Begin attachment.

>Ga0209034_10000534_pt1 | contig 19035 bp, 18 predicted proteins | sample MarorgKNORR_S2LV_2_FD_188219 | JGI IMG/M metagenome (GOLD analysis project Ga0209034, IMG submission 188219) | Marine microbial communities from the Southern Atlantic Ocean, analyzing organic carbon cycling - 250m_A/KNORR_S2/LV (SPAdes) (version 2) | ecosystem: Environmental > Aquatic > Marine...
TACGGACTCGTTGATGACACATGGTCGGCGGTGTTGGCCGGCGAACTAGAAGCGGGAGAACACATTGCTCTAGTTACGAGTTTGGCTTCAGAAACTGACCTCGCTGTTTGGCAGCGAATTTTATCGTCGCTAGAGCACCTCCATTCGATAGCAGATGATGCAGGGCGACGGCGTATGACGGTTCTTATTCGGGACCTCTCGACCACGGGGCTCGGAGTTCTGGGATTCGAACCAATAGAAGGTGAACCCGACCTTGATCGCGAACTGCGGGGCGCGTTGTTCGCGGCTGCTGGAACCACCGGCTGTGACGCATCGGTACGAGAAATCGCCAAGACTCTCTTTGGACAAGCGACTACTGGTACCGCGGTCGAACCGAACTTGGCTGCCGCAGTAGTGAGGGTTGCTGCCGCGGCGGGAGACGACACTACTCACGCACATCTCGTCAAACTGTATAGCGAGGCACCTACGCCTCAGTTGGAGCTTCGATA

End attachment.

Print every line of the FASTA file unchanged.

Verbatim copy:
>Ga0209034_10000534_pt1 | contig 19035 bp, 18 predicted proteins | sample MarorgKNORR_S2LV_2_FD_188219 | JGI IMG/M metagenome (GOLD analysis project Ga0209034, IMG submission 188219) | Marine microbial communities from the Southern Atlantic Ocean, analyzing organic carbon cycling - 250m_A/KNORR_S2/LV (SPAdes) (version 2) | ecosystem: Environmental > Aquatic > Marine...
TACGGACTCGTTGATGACACATGGTCGGCGGTGTTGGCCGGCGAACTAGAAGCGGGAGAACACATTGCTCTAGTTACGAGTTTGGCTTCAGAAACTGACCTCGCTGTTTGGCAGCGAATTTTATCGTCGCTAGAGCACCTCCATTCGATAGCAGATGATGCAGGGCGACGGCGTATGACGGTTCTTATTCGGGACCTCTCGACCACGGGGCTCGGAGTTCTGGGATTCGAACCAATAGAAGGTGAACCCGACCTTGATCGCGAACTGCGGGGCGCGTTGTTCGCGGCTGCTGGAACCACCGGCTGTGACGCATCGGTACGAGAAATCGCCAAGACTCTCTTTGGACAAGCGACTACTGGTACCGCGGTCGAACCGAACTTGGCTGCCGCAGTAGTGAGGGTTGCTGCCGCGGCGGGAGACGACACTACTCACGCACATCTCGTCAAACTGTATAGCGAGGCACCTACGCCTCAGTTGGAGCTTCGATA